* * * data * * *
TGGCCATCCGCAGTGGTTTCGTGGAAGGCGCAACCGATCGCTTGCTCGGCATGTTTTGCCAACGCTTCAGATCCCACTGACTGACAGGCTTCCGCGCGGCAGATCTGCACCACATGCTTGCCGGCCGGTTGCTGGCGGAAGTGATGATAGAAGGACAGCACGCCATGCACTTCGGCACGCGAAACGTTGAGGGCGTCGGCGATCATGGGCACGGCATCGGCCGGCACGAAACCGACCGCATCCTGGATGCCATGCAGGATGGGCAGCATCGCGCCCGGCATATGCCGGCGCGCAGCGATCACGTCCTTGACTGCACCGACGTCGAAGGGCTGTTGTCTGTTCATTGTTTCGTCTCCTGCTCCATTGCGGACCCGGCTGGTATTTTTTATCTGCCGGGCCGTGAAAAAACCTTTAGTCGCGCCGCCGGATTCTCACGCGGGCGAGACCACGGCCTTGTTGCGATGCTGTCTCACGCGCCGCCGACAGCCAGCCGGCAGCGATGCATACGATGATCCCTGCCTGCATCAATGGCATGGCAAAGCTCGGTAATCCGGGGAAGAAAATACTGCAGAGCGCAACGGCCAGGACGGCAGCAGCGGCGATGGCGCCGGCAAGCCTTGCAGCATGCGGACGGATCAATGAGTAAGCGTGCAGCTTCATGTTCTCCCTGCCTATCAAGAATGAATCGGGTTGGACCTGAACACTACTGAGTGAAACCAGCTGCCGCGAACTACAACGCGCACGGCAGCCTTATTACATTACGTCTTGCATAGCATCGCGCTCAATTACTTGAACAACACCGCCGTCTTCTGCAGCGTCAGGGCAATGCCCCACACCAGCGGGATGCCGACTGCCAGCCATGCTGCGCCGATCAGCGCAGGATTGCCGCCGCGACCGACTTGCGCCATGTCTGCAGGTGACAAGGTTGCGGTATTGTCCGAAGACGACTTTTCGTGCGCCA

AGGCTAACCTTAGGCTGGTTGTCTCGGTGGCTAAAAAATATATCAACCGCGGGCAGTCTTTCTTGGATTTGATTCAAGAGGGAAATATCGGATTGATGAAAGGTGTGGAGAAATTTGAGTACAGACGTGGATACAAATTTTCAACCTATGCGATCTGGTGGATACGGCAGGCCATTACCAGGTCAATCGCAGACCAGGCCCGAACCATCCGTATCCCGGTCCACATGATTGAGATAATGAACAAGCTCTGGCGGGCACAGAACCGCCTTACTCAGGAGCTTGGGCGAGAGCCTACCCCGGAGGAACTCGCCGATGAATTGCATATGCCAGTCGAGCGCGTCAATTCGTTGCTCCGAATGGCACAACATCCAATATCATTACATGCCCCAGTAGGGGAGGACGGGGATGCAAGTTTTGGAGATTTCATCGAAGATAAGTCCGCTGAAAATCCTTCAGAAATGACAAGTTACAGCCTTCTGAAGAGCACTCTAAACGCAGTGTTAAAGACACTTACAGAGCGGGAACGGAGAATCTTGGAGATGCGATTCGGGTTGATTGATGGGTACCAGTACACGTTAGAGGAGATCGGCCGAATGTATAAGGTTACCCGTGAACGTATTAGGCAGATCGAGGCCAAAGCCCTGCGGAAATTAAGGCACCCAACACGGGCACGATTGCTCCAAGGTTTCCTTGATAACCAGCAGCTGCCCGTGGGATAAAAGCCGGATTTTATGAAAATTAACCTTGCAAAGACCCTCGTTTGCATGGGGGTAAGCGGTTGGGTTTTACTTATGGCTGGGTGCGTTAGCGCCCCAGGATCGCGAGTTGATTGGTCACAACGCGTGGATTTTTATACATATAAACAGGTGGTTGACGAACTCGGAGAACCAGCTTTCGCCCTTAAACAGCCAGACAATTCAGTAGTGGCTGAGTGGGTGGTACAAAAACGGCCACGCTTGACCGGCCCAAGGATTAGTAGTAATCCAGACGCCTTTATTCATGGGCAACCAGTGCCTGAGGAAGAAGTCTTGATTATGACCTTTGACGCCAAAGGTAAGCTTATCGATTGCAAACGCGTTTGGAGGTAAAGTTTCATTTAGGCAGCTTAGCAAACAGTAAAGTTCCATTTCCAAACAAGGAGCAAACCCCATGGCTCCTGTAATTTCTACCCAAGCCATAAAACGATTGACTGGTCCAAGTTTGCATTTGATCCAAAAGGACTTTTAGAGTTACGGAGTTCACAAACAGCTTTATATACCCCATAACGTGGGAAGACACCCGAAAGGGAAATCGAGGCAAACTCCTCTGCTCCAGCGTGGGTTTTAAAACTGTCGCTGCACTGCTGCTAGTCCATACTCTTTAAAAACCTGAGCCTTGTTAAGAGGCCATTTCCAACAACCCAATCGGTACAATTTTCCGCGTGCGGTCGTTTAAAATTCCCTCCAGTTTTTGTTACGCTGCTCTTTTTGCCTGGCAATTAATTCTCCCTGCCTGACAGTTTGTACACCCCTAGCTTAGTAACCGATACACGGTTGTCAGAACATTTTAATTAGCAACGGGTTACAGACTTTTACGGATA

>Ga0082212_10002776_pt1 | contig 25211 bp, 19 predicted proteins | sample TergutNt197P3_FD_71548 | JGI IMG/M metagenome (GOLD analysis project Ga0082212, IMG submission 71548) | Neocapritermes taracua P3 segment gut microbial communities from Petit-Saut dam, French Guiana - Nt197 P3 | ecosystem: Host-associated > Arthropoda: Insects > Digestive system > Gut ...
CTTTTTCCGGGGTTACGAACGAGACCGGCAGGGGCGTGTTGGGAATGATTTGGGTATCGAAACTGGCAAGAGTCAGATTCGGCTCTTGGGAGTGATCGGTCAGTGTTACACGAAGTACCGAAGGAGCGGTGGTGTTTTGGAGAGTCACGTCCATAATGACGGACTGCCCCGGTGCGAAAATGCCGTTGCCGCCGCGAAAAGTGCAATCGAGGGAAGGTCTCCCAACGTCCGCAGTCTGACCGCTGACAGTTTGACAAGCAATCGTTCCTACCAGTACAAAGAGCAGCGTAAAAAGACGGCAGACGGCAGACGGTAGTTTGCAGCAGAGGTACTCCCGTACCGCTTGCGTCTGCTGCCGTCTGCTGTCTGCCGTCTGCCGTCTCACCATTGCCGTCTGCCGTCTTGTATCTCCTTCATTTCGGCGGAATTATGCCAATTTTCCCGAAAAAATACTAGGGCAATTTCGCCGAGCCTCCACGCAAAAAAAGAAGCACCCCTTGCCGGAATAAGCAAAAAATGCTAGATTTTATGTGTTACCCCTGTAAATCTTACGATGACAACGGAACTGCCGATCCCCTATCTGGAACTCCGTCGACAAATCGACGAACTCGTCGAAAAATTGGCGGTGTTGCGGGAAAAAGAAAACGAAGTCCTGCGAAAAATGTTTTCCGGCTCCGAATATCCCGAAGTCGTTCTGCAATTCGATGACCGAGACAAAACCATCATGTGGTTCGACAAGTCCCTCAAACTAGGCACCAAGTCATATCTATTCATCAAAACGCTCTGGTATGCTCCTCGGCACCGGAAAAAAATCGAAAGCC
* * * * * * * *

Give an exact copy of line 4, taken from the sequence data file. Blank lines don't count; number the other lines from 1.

CTTTTTCCGGGGTTACGAACGAGACCGGCAGGGGCGTGTTGGGAATGATTTGGGTATCGAAACTGGCAAGAGTCAGATTCGGCTCTTGGGAGTGATCGGTCAGTGTTACACGAAGTACCGAAGGAGCGGTGGTGTTTTGGAGAGTCACGTCCATAATGACGGACTGCCCCGGTGCGAAAATGCCGTTGCCGCCGCGAAAAGTGCAATCGAGGGAAGGTCTCCCAACGTCCGCAGTCTGACCGCTGACAGTTTGACAAGCAATCGTTCCTACCAGTACAAAGAGCAGCGTAAAAAGACGGCAGACGGCAGACGGTAGTTTGCAGCAGAGGTACTCCCGTACCGCTTGCGTCTGCTGCCGTCTGCTGTCTGCCGTCTGCCGTCTCACCATTGCCGTCTGCCGTCTTGTATCTCCTTCATTTCGGCGGAATTATGCCAATTTTCCCGAAAAAATACTAGGGCAATTTCGCCGAGCCTCCACGCAAAAAAAGAAGCACCCCTTGCCGGAATAAGCAAAAAATGCTAGATTTTATGTGTTACCCCTGTAAATCTTACGATGACAACGGAACTGCCGATCCCCTATCTGGAACTCCGTCGACAAATCGACGAACTCGTCGAAAAATTGGCGGTGTTGCGGGAAAAAGAAAACGAAGTCCTGCGAAAAATGTTTTCCGGCTCCGAATATCCCGAAGTCGTTCTGCAATTCGATGACCGAGACAAAACCATCATGTGGTTCGACAAGTCCCTCAAACTAGGCACCAAGTCATATCTATTCATCAAAACGCTCTGGTATGCTCCTCGGCACCGGAAAAAAATCGAAAGCC